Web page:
Ancient Peru


Cultures, Cities and Sacred Sites

ancient-peru

From the oldest civilization in America, to the largest and most powerful empire of the southern continent, Ancient Peru conserves the architectural and artistic vestiges of fascinating cultures. Discovering them is a breathtaking experience.

Unique experiences

A single trip is not enough to discover all the wonders of Peru. Here we highlight just a few magical places and experiences that must be lived and appreciated when you visit this country.

Machu Picchu

Inca citadel nestled into the top of the Inca hill is considered one of the seven New Wonders of the World.

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Chavín de Huántar

An impressive archaeological complex from the Chavín culture, with 3000 year old temples and sculptures made from stone.

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Chan Chan

The biggest mud-brick settlement in pre-Hispanic America, with its pyramid-shaped temples, plazas and palaces, it was the Chimú cultural center.

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Caral

The oldest sacred city in America and, at over 5000 years old, is the cradle of one of the world’s first civilizations.

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Nazca Lines

Mysterious figures drawn between 550 and 650 AD by the Nazca settlers in a desert area of around 350 km2 (135 sq. miles).

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Kúelap

An archaeological complex of the Chachapoyas people, exhibiting walls reaching up to 66 meters tall, built where the jungle meets the hills.

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Destinations and activities

 

Cusco city

On a walk through the streets of Cuzco, the great walls and palaces built by the Incas exhibit the colossal architecture of the capital city of Tahuantinsuyo.

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Machu Picchu Historic Sanctuary

Built high on a mountain, Machu Picchu is an Inca city with temples, palaces, paths and water channels, which clearly shows the ability of an ancient civilization to build with huge stone blocks, without any cement, but with great wisdom.

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Chavín Archaeological Complex

Chavín was one of the most important cultures of the pre-Inca era. Its principal temple, located in the department of Áncash, was one of the main oracles of Peru. It was built in 1400 B.C. but was in decline by the year 500 B.C, during the so-called Formative period

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Chan Chan Archaeological Area

Chan Chan is the largest mud city in pre-Columbus America, and is calculated to have housed close to one hundred thousand people, between 850 – 1470 AD.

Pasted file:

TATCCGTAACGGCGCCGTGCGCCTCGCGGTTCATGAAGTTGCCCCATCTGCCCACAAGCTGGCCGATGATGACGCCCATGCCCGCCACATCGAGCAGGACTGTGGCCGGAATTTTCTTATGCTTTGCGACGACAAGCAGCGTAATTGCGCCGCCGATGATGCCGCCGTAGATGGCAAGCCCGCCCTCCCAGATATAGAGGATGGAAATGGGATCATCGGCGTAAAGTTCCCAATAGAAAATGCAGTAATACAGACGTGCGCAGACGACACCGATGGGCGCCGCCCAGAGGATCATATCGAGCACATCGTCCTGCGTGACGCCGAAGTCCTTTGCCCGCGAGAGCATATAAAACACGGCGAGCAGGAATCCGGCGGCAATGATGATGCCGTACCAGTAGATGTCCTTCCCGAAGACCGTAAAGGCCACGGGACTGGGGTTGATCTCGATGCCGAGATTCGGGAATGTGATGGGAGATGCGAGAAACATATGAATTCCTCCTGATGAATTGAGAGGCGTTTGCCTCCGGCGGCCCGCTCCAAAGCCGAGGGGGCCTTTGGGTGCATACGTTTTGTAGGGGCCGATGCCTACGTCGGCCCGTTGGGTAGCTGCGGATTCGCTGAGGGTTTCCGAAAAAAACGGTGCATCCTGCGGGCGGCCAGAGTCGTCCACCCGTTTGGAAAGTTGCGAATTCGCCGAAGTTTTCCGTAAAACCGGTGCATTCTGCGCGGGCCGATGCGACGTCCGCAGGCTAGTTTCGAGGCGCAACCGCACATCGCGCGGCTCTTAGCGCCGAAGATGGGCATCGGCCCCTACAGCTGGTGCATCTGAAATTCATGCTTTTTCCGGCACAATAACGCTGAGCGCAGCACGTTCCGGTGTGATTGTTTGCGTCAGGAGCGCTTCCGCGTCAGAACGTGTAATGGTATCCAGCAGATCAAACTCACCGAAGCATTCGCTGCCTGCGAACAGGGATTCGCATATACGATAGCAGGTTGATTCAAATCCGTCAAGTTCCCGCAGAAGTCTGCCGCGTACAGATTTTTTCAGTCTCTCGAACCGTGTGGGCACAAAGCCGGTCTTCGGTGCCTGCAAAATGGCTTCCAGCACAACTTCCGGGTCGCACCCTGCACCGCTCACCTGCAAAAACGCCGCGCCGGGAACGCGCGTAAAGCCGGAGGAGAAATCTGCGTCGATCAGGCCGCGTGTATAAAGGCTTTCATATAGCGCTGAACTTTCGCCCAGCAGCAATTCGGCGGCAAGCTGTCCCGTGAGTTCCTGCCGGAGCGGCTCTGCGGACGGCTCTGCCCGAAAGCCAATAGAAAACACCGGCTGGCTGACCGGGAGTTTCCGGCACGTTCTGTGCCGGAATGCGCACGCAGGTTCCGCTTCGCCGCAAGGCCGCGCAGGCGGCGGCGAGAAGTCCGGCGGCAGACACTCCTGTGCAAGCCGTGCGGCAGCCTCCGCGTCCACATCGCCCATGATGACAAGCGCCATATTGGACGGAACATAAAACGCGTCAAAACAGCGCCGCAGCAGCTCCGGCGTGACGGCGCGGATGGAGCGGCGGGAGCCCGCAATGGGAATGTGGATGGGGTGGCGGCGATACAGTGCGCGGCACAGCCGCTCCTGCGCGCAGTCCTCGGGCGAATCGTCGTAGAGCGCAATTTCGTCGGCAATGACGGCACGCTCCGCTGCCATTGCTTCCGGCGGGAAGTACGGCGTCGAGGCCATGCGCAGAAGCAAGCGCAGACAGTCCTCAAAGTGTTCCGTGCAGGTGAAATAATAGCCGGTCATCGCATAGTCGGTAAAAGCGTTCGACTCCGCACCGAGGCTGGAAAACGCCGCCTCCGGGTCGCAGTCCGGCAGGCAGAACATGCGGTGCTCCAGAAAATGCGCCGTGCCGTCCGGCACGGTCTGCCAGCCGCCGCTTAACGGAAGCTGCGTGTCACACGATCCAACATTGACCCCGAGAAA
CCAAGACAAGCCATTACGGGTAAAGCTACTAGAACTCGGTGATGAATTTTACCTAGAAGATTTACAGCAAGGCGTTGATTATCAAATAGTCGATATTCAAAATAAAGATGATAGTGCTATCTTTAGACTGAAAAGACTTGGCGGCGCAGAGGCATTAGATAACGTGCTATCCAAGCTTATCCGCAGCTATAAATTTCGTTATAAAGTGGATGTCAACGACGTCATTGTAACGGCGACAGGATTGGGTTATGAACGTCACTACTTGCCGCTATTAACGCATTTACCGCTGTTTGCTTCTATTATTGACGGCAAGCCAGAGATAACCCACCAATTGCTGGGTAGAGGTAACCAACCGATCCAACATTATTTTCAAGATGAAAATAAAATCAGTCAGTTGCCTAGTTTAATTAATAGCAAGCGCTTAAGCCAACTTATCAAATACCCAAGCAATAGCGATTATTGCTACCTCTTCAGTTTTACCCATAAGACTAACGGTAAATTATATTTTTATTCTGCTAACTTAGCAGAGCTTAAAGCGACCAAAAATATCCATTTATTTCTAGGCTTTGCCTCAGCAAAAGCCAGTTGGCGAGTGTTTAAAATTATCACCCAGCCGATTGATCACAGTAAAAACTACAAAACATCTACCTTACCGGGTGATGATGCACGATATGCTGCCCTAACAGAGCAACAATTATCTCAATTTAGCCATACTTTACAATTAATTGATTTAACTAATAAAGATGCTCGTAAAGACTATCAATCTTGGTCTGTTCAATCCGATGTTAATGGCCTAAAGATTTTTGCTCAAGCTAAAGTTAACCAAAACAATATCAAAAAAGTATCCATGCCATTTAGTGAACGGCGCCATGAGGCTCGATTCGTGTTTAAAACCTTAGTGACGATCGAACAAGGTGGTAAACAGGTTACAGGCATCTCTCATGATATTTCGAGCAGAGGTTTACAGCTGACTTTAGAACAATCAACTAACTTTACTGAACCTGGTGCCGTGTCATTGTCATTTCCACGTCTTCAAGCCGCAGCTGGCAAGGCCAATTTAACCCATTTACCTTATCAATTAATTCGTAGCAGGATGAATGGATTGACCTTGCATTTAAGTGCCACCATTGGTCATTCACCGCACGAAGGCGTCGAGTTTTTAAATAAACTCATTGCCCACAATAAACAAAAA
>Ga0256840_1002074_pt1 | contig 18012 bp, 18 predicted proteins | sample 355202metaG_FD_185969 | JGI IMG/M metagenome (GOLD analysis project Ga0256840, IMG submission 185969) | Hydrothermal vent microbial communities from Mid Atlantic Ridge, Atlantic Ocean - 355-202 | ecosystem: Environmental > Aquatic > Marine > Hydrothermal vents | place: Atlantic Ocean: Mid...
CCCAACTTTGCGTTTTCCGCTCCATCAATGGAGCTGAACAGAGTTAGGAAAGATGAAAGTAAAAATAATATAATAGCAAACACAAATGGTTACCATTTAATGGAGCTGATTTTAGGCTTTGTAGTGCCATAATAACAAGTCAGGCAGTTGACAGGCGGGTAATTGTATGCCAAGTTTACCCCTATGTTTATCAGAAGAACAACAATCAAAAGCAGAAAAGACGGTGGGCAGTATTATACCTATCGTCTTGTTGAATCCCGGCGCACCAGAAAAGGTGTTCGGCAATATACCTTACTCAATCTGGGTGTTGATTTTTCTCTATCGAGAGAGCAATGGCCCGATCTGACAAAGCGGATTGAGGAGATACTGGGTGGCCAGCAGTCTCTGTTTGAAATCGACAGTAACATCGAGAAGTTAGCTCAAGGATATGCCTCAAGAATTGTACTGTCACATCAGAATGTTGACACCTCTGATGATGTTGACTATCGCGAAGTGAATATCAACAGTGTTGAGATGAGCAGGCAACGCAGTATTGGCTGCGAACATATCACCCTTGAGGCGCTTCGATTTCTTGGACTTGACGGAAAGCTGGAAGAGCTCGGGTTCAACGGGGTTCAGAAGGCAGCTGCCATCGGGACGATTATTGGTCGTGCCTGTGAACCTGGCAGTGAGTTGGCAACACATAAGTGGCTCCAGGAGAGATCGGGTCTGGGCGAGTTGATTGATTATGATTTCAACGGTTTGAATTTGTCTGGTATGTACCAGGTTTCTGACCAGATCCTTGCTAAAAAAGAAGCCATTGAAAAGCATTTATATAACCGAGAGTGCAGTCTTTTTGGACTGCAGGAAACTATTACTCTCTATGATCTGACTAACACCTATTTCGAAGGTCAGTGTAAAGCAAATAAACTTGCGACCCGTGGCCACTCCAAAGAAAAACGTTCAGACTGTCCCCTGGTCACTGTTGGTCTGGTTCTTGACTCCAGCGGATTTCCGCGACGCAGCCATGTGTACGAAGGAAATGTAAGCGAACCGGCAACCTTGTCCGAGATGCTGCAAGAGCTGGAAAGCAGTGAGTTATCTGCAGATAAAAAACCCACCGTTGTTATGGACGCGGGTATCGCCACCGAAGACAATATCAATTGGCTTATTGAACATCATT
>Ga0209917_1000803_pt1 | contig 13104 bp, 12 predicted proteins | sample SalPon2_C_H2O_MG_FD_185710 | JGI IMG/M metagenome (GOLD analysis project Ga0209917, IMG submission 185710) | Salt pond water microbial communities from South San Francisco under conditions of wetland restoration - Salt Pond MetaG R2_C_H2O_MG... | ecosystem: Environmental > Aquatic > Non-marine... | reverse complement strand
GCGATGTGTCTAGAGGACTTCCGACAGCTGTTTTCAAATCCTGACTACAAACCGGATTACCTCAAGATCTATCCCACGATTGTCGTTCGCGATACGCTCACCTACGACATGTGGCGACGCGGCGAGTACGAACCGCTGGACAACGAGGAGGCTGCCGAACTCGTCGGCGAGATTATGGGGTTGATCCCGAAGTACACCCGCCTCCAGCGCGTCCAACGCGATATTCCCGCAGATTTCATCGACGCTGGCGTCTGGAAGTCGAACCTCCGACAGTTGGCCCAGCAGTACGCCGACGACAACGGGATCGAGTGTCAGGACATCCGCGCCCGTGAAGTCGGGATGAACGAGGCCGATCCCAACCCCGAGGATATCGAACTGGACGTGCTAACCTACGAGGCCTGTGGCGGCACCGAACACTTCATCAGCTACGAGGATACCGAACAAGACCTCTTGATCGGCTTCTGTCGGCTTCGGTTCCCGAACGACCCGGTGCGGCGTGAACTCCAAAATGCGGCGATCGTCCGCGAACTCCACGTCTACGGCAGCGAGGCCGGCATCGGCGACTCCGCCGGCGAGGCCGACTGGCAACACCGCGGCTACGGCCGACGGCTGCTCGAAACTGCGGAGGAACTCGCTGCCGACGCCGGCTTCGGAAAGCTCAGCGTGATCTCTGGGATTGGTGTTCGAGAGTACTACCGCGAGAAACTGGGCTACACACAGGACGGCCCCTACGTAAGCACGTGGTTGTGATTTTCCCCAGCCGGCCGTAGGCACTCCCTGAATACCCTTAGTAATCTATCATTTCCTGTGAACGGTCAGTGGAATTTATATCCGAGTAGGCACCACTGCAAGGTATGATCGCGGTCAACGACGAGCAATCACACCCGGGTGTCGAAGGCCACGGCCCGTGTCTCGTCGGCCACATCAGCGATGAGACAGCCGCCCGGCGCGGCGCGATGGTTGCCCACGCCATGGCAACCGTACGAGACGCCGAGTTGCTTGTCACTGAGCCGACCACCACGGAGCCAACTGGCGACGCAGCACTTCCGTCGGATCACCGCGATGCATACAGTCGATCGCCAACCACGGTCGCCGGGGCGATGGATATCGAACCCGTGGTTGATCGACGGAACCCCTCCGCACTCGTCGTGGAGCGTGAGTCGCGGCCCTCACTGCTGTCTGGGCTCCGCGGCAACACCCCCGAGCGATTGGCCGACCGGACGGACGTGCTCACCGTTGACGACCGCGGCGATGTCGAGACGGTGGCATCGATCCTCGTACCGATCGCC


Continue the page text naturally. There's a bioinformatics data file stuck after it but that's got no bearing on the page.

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Historic Center of Lima

Ever since its Spanish founding and during the Vice-Royalty of Peru, Lima, City of Kings, has been a political and cultural center of the first order on the new continent. The proof is in the Historic Center, where centuries-old churches, convents, and stately homes with elegant balconies have been preserved, representing renaissance, baroque, neoclassical, and other contemporary styles.

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Lines of Nasca and Pampas of Jumana

On the vast pampas of Nazca and Jumana, mysterious lines and geoglyphs form geometric patterns as well the figures of animals, anthropomorphic beings, and plants, among others. But their outlines can only be clearly recognized from the sky aboard small airplanes.

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Historic Center of Arequipa

One of the principal cities in the south of Peru, Arequipa is known as the “White City” because many of the buildings have been built from “sillar”, a white stone that comes from enormous quarries formed by the volcanoes that watch over the city.

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Sacred City of Caral – Supe

More than 5000 years old, Caral is the most ancient civilization of the Americas.

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Kuélap Archaeological Complex

At the crest of the Amazonian Andes of northern Peru, 3000 masl (9,843 fasl), is the imposing Fortress of Kuélap, built by the Chachapoyas, a pre-Inca culture that developed between 800 and 1470 A.D.

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Sipán Archaeological Complex

In 1987 the archaeologist Walter Alva discovered the tomb of one of the most powerful men of ancient Peru: the Lord of Sipán, who was one of the rulers of the Moche, or Mochica, a culture that dominated the northern coast between 100 and 800 A.D. and built adobe pyramids.

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Túcume Archaeological Complex

Known also as the Valley of the Pyramids, Túcume is one of the best representations of the three cultures that occupied the area: Lambayeque, Chimú and Inca. The 26 adobe pyramids can be admired from Purgatory Hill, and viewers can appreciate why they took 500 years to build.

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Sicán Archaeological Complex (Batán Grande)

In the middle of the Historic Forest Sanctuary of Pómac rise tall pyramids of adobe, probably built between the 8th and 12th centuries A.D. They would have served as temples, housing, cemeteries, and workshops.

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Ventanillas de Otuzco (Otuzco Windows)

Through its architecture, Cajamarca summarizes the encounter between two cultures: the Inca and the Spanish. Its archaeological past, however, tells of more ancient times, including the Caxamarca people (until 800 A.D.), through its aqueducts and enigmatic petroglyphs, and other even more remote civilizations.